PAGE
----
There is a tympanic cavity and membrane, the former divided into two parts by a bony partition; the eyes are larger and more movable than in the lower reptiles, similar to those of birds in the lids, nictitating membrane, osseous framework of cornea, and round pupil; a lachrymal gland is present. Hearing and vision are acute, but smell is dull, the nostrils being used chiefly for their slow respiration; they chew their food, and the tongue is broad, thick, and fleshy, with an acute sense of touch; the tongue is of use also in the respiratory process, as they swallow air into the lungs. The upper jaw always shuts over the lower, and both are covered with a peculiar horny sheath; the intestines, as in the higher classes, are longest in the herbivorous families, but the proportions of the different parts vary much without any special reference to the food; the liver and gall bladder are large; spleen and pancreas always present, the former solid and generally attached to the latter, and this to the duodenum; the pancreas is lobular and irregular, and much the largest in the carnivorous feeders; digestion is performed very slowly, and hunger can be endured a long time.
Respiration is effected by swallowing air, on account of the immobility of the thoracic cavity, assisted, according to Agassiz, by the diaphragm, which is well developed in the order, and by the scapular and pelvic muscles; the lungs are voluminous, most so in the land tortoises; the trionvx can remain half an hour or more under water, aeration of the blood in this and other aquatic species being doubtless partly effected, as in frogs, through the naked skin; many species have the power of emitting vocal sounds, independent of the sharp hiss which they all produce; respiration is reduced or entirely suspended in the hibernating species, according to the degree of this state. The heart is just above the liver, between its halves; the ventricle is single, divided into two cavities by an imperfect partition, and gives rise both to the two aorta) and the pulmonary artery; it beats about ten times a minute; the lymphatic system is greatly developed, two hearts near the base of the tail sending the lymph over the body.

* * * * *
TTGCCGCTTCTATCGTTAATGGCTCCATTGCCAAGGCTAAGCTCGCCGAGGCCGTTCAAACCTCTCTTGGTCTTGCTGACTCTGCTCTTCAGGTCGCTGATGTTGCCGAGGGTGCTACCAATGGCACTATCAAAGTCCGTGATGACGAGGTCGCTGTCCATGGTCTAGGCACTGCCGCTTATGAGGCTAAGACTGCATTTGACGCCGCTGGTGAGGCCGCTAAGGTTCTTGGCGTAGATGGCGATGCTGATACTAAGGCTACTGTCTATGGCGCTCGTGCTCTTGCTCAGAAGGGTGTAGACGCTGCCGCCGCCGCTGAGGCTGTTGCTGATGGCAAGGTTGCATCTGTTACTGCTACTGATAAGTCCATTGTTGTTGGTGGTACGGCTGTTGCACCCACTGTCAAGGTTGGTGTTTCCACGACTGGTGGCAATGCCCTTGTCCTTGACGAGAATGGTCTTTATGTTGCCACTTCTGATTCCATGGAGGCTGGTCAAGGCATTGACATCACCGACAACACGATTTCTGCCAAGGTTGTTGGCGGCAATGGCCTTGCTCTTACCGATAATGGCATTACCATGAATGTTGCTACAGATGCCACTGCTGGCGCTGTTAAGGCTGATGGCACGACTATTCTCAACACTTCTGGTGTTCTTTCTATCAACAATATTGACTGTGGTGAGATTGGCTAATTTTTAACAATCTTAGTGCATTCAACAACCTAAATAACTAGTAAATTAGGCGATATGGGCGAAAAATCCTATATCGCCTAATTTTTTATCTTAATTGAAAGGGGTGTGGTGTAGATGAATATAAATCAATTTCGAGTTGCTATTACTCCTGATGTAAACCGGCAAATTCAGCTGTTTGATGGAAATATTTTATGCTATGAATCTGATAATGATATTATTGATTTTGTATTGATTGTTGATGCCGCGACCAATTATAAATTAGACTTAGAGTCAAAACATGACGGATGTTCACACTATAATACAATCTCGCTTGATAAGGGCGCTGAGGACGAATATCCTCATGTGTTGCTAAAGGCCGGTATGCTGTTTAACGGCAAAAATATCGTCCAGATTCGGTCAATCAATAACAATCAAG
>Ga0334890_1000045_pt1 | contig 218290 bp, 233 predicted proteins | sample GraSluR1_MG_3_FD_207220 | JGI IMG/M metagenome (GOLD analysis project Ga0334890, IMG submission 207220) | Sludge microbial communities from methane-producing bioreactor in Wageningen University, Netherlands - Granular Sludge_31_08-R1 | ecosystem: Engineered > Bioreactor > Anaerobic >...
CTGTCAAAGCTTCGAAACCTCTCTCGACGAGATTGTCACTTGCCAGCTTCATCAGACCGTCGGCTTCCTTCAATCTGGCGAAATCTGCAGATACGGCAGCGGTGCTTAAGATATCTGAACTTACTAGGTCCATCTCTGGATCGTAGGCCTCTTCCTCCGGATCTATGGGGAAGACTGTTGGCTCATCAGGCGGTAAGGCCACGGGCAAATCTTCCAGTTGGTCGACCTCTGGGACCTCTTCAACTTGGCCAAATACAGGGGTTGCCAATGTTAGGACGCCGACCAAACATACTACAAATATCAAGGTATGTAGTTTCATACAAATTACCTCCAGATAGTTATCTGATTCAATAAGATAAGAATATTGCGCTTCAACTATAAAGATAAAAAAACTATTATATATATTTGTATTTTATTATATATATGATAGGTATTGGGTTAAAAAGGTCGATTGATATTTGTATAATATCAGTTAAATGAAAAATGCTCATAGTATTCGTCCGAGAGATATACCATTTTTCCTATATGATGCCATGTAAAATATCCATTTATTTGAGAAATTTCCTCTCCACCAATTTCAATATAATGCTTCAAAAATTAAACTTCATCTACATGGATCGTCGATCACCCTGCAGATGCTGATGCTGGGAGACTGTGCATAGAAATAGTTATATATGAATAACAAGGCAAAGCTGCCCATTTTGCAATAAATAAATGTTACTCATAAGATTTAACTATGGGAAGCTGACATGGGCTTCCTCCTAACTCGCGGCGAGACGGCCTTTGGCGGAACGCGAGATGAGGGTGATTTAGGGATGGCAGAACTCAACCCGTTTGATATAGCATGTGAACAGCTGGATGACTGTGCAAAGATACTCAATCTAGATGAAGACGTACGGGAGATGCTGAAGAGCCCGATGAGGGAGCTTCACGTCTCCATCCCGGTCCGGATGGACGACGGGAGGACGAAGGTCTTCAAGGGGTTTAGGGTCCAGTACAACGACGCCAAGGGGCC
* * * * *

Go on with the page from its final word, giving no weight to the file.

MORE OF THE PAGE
The kidneys are comparatively small, flattened and lobed, in the pelvic cavity, outside the peritoneum; the ureters short, and bladder large; the ovaries are much like those of birds, and the number of eggs matured in a year varies in different members of the order; the cloaca is very large in both sexes. All are oviparous, and the eggs are spherical, covered with a hard shell, and laid in moist or dry ground or hot sand, the number varying from four or five in the land tortoises to more than 100 in the marine turtles; the young, which pold in Gersdorfs B'ibliotheca Patrum Latino-rum (vols. iv. to vii., Leipsic, 1839-'41), Migne (vols. i. to iii. of Patrologie latine, Paris, 1844), and Oehler (3 vols., Leipsic, 1853). Translations of several, especially of the "Apology," have been published in most of the modern European languages. - The life of Tertullian has been written by Jerome in the early church, and in modern times by Neander (Antignos-ticus, Berlin, 1825) and Hesselberg (Dorpat, 1848). See also the special works on Mon-tanism by Wernsdorf (1751), Mtinter (1829), Schweglcr (1841), and Baur (1851).
Skeleton of Tortoise.